note that ariana grande is an american entertaineer. and in france, the eagles of were playing, another american group. hopefully will be sorted out. charlie: this country has not been immune from these kinds of things. there have been a whole range of different kinds of things but we have not had that kind of attack. we had the attack in orlando but it seemed to be from a different kind of source. what have we done, and what should we expect? mr. kelly: i think we do a pretty good job here. there is a lot of coordination. in europe, people admit that the coordination challenges, the information is not flowing from country to country as it should. but we had our moments. last september we had a bomb go off in new york city on 23rd. he was not on anyone's radar screen. we were very lucky.
sometimes ineptness plays a role. but i think all things considered, since 9/11, this country has done a pretty good job of protecting itself. not perfect. but i think we have to basically do more of the same. it takes a lot of resources to do it. charlie: the man who perpetrated this crime, this awful crime, was known to police. how much did they know and what did they know? caroline: well, it seems as though there is still many an investigation going into this as to what they know about him. they know his ethnic origin. they know where he was brought up. it seems as though some of the reports have come from the united states. they cited u.s. sources. it seems that not much has been understood about the background but to be able to raise the severity of the concerns in the u.k. to critical, as you were discussing earlier, means perhaps this is something he did not work alone on.
perhaps there are accomplices. as they say, there were many a raids happening within manchester, the city to the north of the u.k., and perhaps, some arrests being made on the back of this. charlie: caroline, thank you so much for joining us. mr. kelly, great to see you. we will be right back. stay with us. ♪
ongoing congressional probe. john brennan testified before the house intelligence committee. he said he had come across intelligence that revealed contact and interaction between russian officials and u.s. persons involved in the trump campaign. he described russian interference to influence the election in trump's favor but could not confirm whether the campaign knowingly colluded with the kremlin. president trump has repeatedly denied any ties between his campaign and russian officials. the "washington post" reported monday that president trump toed intelligence chiefs publicly deny any evidence of collusion. joining me from washington, adam schiff, the ranking democrat on the house intelligence committee. i'm pleased to have him back on this program. congressman, thank you for joining us. this has been a day of a lot of news, including the president being in israel and including the fact we had this awful tragedy in manchester. but let me begin and come back,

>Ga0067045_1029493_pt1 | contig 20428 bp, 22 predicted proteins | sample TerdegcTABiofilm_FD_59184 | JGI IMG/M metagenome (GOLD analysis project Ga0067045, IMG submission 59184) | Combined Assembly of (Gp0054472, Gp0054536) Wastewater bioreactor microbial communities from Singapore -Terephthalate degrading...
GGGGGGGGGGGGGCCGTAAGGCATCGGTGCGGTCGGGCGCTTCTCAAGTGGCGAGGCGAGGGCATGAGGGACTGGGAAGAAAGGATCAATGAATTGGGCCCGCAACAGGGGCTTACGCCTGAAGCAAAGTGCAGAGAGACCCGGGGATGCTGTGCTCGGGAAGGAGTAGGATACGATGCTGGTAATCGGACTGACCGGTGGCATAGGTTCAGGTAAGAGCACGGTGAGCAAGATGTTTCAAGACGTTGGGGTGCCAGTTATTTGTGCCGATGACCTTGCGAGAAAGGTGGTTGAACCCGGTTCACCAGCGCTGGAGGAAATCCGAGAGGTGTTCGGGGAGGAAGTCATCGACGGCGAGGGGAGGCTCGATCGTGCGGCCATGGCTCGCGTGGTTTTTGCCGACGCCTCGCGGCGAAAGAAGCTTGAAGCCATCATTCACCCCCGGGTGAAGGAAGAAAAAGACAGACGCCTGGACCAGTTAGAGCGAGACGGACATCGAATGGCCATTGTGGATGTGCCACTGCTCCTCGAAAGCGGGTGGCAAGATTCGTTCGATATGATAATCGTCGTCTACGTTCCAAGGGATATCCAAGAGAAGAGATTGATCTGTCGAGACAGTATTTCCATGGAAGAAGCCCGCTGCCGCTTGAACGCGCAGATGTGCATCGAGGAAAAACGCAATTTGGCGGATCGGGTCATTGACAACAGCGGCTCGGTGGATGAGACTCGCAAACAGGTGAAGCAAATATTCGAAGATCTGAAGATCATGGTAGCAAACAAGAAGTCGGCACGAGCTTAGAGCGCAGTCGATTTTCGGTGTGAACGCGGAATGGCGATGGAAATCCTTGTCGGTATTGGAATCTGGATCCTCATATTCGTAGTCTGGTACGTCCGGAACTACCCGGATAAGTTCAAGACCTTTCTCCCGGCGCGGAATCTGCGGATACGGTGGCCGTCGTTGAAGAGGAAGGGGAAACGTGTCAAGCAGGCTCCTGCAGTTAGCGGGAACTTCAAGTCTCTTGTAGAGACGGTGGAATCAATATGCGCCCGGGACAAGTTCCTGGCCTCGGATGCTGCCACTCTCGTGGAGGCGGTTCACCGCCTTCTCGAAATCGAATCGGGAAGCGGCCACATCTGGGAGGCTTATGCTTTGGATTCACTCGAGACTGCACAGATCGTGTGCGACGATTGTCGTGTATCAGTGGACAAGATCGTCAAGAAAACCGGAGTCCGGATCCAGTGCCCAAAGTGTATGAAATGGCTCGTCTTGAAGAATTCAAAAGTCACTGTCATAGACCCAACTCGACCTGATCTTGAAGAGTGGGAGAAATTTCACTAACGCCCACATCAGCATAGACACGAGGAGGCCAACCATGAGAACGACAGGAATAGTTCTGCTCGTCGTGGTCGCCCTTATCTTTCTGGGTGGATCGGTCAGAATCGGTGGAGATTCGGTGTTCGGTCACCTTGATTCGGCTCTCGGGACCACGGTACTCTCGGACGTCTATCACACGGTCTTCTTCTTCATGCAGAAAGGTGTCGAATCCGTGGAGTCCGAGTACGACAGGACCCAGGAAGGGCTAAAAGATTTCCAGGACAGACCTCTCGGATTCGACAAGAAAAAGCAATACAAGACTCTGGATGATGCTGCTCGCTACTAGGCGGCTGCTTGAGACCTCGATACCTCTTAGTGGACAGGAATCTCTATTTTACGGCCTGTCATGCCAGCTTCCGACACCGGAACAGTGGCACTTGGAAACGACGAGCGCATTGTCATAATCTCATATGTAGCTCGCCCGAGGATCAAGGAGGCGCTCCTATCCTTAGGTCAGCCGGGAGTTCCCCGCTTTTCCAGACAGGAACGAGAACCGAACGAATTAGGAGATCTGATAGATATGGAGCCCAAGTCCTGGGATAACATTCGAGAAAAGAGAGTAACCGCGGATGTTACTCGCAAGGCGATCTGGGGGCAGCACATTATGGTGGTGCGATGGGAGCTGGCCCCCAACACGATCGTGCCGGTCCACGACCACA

because when the president comes back this will once again be at the top of the news. what did we learn today from john brennan? adam: we learned he was concerned enough about the theext between what he saw twin russian officials and those of the trump campaign that information to the fbi for counterintelligence investigation. he talks about how alarm bells went off with him when he saw these contacts. and it was not just that they were contacts. there are contacts between russians and americans all the time, but they were happening during a time when he knew the russians were engaged in a brazen effort to influence our election. that is what concerned him some much. he was not able to tell us anything about what the fbi investigation led to thereafter. whate could not talk about evidence they may have uncovered, but he did talk about for the first time the concerns
he had very early on about those contacts. he also talked in reference to that white house meeting that the president had with the russian ambassador and russian foreign minister. yes, there are times when we share intelligence with other countries, classified intelligence, including the russians, but it is never done impromptu. it is done through classified intelligence channels. that is the protocol because you need to make sure you are protecting sources. he says if that was not done here and that if this was a spur of the moment statement by the president, that is a real problem because it could dry up sources of information. considering, charlie, that the issue here was an isis threat to our aviation, at least that is what was reported, anything compromising that is very serious indeed. charlie: john brennan talked about a visit he made after learning about what he feared about russia's efforts to affect our elections, that he talked to the head of i think the fsb, the successor to the kgb in russia. congressman schiff: yes.
he talked to him about the harassment of u.s. personnel but also about this engagement in our elections, this interference. and it was notable to me that one of the things he reported that he had said was that this would backfire, that americans .ould never stand for this and sadly, this was not completely true because he did have one of the presidential candidates in donald trump publicly egging on the russians, saying, russians, if you are listening, hack hillary clinton's emails. he will be rewarded. notwithstanding, you had a presidential candidate with a very different message, singl saying, we invite you to hack into our election process. charlie: was your committee interested in having general